An as yet to be titled short story collection by Dave Freer.

Want, a short story by Jay Caselberg that came to us during our November submission period.

Skipping Stones, a short story by Darwin Garrison that also came to us during the November submission period.


Revocare, a short story by Leslie Fish that was submitted to us during November.

Here There Be Faeries, a short story by Stephen Simmons that came to us also during the November submission period.

There will be at least one novel added to the lineup.  We’ll announce which title as soon as possible.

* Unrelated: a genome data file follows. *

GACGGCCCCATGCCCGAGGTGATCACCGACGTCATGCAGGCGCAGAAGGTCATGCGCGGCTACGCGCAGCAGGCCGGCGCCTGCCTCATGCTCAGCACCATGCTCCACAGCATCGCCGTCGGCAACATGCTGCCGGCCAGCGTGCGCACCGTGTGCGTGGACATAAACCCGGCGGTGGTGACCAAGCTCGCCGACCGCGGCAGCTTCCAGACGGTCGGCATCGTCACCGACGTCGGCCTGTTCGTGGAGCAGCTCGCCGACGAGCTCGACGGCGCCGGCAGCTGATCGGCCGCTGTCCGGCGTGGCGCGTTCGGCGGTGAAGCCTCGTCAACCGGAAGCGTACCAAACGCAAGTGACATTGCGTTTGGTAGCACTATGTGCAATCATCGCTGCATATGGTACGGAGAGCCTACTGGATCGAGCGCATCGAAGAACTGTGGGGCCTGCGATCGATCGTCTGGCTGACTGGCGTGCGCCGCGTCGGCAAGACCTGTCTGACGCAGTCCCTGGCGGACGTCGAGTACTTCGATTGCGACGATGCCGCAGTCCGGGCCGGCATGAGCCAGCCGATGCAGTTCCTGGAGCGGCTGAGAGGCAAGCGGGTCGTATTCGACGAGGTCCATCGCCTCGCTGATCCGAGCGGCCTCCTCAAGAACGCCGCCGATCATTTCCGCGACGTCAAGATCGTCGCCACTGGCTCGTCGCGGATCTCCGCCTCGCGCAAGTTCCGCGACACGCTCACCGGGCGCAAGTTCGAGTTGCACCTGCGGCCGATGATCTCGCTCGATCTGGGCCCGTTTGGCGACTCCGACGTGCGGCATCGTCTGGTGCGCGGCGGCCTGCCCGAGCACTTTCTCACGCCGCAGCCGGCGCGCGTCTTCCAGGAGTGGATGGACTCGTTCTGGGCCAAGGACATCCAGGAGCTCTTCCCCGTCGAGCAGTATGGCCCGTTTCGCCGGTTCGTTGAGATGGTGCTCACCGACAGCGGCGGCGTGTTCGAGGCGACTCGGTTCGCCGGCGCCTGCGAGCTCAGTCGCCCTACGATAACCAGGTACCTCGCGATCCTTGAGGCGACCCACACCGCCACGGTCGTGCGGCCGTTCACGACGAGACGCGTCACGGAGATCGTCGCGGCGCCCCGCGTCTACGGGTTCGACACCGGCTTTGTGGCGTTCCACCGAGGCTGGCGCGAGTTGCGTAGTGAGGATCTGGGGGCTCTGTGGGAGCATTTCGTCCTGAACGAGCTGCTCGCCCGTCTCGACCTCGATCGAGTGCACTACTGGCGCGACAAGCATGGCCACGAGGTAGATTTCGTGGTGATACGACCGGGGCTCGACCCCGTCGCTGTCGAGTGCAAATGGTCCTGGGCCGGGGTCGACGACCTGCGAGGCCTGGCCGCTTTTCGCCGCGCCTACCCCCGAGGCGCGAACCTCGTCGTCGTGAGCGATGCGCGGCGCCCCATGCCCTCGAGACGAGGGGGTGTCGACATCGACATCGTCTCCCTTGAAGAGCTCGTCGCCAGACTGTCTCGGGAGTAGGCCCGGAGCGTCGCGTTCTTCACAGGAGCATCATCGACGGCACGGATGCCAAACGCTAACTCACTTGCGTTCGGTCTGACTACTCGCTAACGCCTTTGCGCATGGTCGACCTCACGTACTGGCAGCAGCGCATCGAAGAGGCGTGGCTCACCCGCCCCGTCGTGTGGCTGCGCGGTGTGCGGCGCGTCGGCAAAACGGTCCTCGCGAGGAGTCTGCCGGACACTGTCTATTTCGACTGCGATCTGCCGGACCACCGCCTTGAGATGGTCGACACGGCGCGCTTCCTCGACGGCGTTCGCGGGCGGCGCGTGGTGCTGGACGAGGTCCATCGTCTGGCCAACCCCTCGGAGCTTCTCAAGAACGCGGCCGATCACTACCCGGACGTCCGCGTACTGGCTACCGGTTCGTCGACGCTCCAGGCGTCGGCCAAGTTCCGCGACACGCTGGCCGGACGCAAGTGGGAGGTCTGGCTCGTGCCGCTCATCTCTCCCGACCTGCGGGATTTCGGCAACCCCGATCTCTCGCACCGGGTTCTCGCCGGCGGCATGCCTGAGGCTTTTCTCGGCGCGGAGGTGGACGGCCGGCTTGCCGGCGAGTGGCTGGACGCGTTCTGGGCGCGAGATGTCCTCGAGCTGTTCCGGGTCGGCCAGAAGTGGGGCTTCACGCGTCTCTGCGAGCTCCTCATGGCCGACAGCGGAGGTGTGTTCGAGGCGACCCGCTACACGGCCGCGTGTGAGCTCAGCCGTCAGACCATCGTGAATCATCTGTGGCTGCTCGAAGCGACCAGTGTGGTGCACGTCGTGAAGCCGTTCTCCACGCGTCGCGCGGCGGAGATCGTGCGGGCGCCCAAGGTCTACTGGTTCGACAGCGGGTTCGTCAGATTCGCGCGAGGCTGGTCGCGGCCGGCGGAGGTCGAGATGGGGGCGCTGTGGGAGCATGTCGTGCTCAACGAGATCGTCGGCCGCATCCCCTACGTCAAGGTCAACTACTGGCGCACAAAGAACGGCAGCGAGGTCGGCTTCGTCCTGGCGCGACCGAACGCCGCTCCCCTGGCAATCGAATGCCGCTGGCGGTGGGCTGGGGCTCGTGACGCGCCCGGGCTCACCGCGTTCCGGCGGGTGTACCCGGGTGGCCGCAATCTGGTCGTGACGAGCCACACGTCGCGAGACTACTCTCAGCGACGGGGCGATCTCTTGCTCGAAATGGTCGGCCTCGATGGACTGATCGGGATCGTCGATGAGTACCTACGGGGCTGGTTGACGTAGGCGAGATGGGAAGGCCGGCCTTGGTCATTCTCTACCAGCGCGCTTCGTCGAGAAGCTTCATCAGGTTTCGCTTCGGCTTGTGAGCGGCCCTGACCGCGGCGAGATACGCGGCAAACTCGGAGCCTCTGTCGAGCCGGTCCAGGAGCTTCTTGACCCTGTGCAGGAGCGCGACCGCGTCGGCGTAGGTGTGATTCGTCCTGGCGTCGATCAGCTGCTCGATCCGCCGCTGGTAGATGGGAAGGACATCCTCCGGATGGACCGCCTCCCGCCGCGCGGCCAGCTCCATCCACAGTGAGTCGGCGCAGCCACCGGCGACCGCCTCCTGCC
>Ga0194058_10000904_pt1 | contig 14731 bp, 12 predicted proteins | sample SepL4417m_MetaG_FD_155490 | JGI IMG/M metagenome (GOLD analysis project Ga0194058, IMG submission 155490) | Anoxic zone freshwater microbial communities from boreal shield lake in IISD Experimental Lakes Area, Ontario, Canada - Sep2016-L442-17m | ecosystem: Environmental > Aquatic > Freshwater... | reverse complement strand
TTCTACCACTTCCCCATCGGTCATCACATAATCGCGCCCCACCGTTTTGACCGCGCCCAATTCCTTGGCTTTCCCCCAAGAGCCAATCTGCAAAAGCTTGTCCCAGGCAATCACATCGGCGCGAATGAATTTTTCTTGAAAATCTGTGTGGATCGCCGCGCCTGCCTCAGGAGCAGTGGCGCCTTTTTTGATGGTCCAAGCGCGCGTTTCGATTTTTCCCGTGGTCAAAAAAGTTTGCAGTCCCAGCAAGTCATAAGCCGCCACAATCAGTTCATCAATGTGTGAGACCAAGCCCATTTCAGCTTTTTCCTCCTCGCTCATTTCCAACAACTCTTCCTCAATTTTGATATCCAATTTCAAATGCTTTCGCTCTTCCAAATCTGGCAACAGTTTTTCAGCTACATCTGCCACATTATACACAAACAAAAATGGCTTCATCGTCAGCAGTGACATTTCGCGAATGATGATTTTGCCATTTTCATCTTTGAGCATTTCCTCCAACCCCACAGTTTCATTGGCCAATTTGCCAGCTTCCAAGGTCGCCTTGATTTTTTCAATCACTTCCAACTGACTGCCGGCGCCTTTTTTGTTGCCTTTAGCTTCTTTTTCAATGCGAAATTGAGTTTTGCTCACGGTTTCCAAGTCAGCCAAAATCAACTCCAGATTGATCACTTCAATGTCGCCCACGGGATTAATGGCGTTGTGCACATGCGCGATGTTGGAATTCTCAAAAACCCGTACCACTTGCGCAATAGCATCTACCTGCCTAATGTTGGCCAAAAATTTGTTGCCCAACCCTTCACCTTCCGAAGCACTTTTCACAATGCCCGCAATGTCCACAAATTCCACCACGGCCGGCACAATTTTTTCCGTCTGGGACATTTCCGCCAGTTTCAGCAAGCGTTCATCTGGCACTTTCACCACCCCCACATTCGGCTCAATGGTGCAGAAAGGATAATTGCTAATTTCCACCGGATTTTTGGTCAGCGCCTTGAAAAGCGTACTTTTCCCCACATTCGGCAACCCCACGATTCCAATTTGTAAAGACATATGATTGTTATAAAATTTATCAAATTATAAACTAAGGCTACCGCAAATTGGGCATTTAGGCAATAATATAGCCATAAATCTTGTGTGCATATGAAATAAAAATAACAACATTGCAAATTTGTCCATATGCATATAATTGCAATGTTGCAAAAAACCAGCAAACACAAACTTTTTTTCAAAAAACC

Among the titles we’ll be offering the second half of the year are the following:

The Musketeer’s Confessor by Sarah D’Almeida.  This is a new title in the Musketeers Mysteries and we are very excited to be able to offer it to you.

Firefight by Tom Easton will be published in August.

Tiltamouse is Hunger, a YA novella by Sarah A. Hoyt.

Vengeance Mine, a mystery by Jenny Schall that is also a product of the November submission period.

ConVent by Kate Paulk.

Robert A. Hoyt’s holiday collection which includes Christmas Campaign.

These are just a few of the titles we’ll be bringing you over the next year.  As new titles are added, we’ll let you know.